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Contradictions in Post-War Education Policy Formation and Application in Colonial Malawi 1945-1961
by:Isaac Chikwekwere Lamba
The post-World War II colonial reconstruction programmes for economic recovery and general political and social development in Malawi (then known as Nyasaland) necessitated increased education. But the sincerity of metropolitan development plans for the colonies could only be adequately appraised through the degree of demonstrated commitment in the...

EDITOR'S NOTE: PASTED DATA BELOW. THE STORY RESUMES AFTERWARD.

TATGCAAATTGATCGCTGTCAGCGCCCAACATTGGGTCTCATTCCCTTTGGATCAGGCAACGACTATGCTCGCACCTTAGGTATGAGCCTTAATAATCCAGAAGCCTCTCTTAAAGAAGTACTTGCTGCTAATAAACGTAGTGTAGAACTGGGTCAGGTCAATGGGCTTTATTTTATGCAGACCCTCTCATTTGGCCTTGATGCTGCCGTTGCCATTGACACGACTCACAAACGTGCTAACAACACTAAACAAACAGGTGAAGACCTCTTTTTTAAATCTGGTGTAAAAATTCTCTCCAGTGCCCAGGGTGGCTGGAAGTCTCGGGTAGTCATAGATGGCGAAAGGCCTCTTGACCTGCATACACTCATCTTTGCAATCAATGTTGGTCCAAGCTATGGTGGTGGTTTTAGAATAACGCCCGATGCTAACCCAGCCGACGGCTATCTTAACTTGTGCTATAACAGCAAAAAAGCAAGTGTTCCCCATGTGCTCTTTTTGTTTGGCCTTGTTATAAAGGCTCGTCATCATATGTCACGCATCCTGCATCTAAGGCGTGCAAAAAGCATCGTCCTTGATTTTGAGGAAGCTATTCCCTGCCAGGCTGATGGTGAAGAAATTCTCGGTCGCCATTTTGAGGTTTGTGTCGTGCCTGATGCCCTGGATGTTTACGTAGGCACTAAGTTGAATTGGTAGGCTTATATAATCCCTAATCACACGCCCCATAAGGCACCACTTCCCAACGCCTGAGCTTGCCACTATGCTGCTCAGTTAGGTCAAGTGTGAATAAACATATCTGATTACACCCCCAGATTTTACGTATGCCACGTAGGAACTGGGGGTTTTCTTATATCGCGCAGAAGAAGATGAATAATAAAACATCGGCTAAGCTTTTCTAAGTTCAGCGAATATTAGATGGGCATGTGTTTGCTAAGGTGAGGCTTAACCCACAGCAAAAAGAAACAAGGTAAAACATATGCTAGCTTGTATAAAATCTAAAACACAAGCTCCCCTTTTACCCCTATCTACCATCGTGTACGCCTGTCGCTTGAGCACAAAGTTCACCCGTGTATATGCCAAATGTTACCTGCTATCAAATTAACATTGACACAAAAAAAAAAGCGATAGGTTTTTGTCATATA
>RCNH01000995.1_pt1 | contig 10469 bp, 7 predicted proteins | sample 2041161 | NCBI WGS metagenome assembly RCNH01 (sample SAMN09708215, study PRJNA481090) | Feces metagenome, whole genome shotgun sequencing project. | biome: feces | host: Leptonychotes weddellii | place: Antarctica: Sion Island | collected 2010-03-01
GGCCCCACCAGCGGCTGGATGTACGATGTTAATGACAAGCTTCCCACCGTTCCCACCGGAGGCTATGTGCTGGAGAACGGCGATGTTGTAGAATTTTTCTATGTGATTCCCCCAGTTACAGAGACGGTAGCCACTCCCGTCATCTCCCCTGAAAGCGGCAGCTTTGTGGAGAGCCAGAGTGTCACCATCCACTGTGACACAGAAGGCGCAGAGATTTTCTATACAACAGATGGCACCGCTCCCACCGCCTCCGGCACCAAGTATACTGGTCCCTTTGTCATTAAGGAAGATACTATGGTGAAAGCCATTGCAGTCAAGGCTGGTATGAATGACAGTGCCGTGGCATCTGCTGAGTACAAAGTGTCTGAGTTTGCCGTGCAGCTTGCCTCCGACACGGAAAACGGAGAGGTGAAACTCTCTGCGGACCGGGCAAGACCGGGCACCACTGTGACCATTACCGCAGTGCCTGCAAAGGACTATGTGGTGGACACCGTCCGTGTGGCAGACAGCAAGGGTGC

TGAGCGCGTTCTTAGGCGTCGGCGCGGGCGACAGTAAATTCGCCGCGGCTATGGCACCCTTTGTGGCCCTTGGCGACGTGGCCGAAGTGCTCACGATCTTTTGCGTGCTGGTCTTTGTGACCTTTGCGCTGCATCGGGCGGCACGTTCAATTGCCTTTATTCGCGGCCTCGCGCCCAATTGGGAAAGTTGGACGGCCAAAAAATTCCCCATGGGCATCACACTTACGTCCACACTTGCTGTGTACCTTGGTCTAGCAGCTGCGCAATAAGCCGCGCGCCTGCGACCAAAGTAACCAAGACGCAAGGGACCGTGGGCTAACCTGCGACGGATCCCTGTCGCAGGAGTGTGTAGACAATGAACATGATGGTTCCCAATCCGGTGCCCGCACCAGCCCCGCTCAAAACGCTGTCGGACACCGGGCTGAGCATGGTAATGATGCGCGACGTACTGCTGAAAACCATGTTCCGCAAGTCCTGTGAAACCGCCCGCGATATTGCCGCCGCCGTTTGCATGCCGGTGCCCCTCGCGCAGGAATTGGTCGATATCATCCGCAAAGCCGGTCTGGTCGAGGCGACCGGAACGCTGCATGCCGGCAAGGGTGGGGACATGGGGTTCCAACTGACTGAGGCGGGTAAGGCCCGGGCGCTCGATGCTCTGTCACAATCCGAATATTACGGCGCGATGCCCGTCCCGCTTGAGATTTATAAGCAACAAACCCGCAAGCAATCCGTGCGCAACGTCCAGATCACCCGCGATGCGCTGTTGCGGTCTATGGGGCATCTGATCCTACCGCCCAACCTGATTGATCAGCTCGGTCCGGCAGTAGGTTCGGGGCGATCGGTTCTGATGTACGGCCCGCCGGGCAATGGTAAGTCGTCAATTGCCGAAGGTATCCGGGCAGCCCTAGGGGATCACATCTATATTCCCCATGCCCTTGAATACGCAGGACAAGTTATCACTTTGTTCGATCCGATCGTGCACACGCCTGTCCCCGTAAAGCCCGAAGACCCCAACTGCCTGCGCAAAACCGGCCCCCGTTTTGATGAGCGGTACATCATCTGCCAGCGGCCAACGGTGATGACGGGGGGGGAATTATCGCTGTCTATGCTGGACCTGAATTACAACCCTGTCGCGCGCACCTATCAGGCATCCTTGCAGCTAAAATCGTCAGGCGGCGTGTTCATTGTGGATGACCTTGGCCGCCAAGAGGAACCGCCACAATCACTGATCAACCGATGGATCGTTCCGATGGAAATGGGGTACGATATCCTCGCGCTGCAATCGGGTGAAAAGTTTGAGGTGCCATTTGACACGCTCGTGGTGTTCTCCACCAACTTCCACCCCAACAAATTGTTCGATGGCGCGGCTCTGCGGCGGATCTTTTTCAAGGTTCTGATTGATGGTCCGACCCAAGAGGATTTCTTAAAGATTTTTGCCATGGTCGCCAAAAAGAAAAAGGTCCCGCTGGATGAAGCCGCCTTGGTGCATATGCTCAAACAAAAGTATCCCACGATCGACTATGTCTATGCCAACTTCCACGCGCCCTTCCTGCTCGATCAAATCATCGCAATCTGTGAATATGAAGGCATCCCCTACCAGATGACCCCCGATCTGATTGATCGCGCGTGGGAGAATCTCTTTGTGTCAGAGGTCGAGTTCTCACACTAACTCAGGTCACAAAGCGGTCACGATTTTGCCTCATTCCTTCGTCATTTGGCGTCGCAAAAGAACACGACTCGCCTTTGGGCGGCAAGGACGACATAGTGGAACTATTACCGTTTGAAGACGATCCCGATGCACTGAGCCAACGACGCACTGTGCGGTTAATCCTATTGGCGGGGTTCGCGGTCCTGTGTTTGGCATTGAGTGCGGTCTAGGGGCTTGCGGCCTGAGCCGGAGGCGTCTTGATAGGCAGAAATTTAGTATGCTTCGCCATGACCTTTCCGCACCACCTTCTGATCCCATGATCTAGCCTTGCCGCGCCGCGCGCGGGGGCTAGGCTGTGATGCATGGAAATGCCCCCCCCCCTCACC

The post-World War II colonial reconstruction programmes for economic recovery and general political and social development in Malawi (then known as Nyasaland) necessitated increased education. But the sincerity of metropolitan development plans for the colonies could only be adequately appraised through the degree of demonstrated commitment in the implementation of the announced plans. This study seeks to examine chronologically the development and application of colonial education policies during the period 1945 to 1961 in Malawi. The parties involved included the British Colonial Office, the Nyasaland Protectorate Government and the Christian missionaries on the one hand, and the European settlers, Asian, Coloured and African communities on the other as the target groups of the policies. Devising educational policies of equitable benefit to all the racial and social groupings in Malawi posed enormous problems to the colonial administration. This study, examining the dynamics and course of policy, contends that, given the prevailing economic and political conditions, non-European education, especially that of Africans, experienced retardation in favour of European education. Sometimes apparent government ineptitude, combined with calculated needs for the Europeans, produced under-development for African education in Malawi and the country's economy. In the end, African education operated against the odds of missionary and government apathy. This book discusses the impact on education, generally, of the Nyasaland Post-War Development Programme, the Colonial Office Commissions of 1947, 1951 and 1961, and the local Committees set up to inquire into the retardation of African education in its various categories, including female and Muslim, in response to both local and international pressure. Although considered a priority, African education developed slowly, contrary to the declared goal of Post-War colonial policy of self- determination with its potential demands for trained local manpower. The argument demonstrates the tenacity of the Federal Government of Rhodesia and Nyasaland in playing down African education as a political strategy from 1953 to 1961 at the same time as it accorded a better deal to Asian and Coloured education.
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